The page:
How Chestnut devours competition

In a matter of 10 minutes this Fourth Of July morning, Joey “Jaws” Chestnut should make mincemeat of nearly six dozen hot dogs.

Chestnut actually hopes to eat more in pursuit of his fifth consecutive Nathan’s Famous International Hot Dog Eating Contest title. A year ago on Brooklyn’s Coney Island, he wolfed down 54 hot dogs, but that was 14 shy of the record he owns.

Chestnut visited ESPN’s Bristol campus Friday. The competition airs today beginning at noon ET on ESPN, with a replay at 1 p.m. on ESPN2.

Chestnut said he’s had to adjust to Nathan’s Famous new hot dog recipe that has excluded gluten “for all those health nuts.”

The hot dogs are still delicious, he said, but the new recipe makes for “more volume and less grease, and therefore makes it a little harder to swallow.”

Adjusting to that recipe surprised him last summer.

“If I was eating the old hot dog, I’d be hitting record numbers, without a doubt,” he said.

Friday, Chestnut was in the latter stages of a fast he planned to break that night with a “practice” round of 40 hot dogs and a gallon of water — followed by another three-day famine leading up today’s gluttony.

The Sport Science video on Chestnut above gives you insight into his technique. But what are the limits for hot dog speed eating?

“First I have to do 75, and then 80. If Kobayashi comes, I love competing against him. He pushes me hard,” said Chestnut, referring to six-time champion Takeru Kobayashi, who did not compete in 2010 but crashed the stage after Chestnut’s win and wrestled with police.

Kobayashi’s contract dispute with Major League Eating, one of the sport’s governing bodies, is expected to continue through this contest. Chestnut holds out hope that the sides will resolve their differences soon, though.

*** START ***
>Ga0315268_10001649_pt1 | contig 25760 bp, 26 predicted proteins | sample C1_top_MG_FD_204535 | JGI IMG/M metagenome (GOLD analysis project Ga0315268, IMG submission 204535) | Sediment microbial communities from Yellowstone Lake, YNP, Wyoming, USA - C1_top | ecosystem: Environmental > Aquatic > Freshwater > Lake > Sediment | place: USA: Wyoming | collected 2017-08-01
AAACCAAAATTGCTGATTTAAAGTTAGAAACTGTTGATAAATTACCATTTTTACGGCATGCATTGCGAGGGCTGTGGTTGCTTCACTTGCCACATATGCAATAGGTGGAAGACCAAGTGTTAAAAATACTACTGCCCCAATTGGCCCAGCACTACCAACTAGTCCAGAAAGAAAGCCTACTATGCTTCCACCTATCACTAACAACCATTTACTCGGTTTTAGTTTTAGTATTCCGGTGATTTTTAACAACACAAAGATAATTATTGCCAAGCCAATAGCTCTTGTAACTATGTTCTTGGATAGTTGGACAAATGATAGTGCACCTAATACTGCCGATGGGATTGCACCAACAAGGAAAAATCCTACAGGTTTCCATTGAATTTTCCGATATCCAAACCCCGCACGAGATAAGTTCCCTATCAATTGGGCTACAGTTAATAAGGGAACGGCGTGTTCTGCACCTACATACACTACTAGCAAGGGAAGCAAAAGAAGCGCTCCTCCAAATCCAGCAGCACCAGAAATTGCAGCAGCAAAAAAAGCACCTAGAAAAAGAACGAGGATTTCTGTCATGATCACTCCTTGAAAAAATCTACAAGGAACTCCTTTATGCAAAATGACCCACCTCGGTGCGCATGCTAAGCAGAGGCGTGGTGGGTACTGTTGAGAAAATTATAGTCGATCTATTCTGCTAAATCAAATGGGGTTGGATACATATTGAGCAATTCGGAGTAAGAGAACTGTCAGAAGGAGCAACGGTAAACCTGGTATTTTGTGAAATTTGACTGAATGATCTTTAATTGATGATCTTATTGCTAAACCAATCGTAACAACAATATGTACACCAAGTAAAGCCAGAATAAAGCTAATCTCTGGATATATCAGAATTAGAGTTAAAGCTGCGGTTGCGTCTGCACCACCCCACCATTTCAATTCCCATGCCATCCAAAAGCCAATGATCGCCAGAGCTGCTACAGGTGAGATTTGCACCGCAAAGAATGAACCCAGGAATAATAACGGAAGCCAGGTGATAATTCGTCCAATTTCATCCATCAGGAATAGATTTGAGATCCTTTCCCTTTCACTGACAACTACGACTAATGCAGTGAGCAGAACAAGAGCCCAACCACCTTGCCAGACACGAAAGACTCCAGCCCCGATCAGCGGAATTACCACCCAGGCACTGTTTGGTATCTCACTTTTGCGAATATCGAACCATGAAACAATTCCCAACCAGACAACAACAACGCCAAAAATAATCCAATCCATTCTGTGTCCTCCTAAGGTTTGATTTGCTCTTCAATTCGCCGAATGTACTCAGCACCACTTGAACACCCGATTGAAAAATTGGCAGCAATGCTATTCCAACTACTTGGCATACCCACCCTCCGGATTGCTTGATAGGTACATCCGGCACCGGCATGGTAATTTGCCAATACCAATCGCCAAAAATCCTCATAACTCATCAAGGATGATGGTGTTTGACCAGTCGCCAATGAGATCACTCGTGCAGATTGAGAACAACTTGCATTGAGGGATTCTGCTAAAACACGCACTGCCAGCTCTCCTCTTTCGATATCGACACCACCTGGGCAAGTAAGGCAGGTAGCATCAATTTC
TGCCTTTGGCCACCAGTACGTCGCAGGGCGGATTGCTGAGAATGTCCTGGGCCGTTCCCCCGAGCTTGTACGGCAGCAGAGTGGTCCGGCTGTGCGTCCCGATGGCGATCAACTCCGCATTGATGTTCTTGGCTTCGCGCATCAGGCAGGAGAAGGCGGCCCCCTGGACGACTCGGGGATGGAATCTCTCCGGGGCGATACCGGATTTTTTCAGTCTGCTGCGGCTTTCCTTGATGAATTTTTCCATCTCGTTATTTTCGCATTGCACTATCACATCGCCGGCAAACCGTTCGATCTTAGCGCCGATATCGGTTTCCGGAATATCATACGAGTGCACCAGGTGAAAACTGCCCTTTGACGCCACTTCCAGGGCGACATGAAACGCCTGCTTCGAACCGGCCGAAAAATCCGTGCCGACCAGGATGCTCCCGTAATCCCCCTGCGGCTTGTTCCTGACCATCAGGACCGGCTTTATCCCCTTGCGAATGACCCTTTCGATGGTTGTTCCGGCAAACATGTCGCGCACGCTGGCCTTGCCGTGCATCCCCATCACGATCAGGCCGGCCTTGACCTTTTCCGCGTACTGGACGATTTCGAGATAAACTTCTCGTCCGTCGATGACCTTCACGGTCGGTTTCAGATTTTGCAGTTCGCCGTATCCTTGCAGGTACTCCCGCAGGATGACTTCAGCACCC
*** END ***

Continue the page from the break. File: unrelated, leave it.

“I still want to destroy Kobayashi. His record is six years, and I definitely want to do seven,” said Chestnut, 27.

When he’s not devouring everything from asparagus to wings in record times for lucrative paydays, Chestnut is working toward completion of a construction management degree at San Jose State University.

He’s really into careful planning, even though Chestnut admits to being a “fat and happy” 270 pounds this past winter.

He lost 50 pounds off his 6-foot, 1-inch frame in less than five months by running 10 miles a week — and counting calories.

Maintaining willpower has been a challenge when Chestnut visits ESPN’s cafeteria, he said. On his most recent visit, Chestnut stipulated he did not want to engage in any kind of speed-eating demonstration during interviews.

“Every time I’m here, I’m in some sort of fast, doing the cycle. The pizza looks awesome, the sandwiches look great. I just take pleasure in smelling the food,” he said.

Chestnut, a self-described “band nerd” in high school, made a reported $225,000 last year from his various eating competitions and endorsements.

He has grown into the type of celebrity who warrants a Vanity Fair profile.

But he seems a down-to-earth type who knows his limits.

“There’s a cannabis club that wanted me to support their edibles,” Chestnut said, chuckling. “I don’t know how they even got my number.”

He said that he did not sample any of the club’s products.


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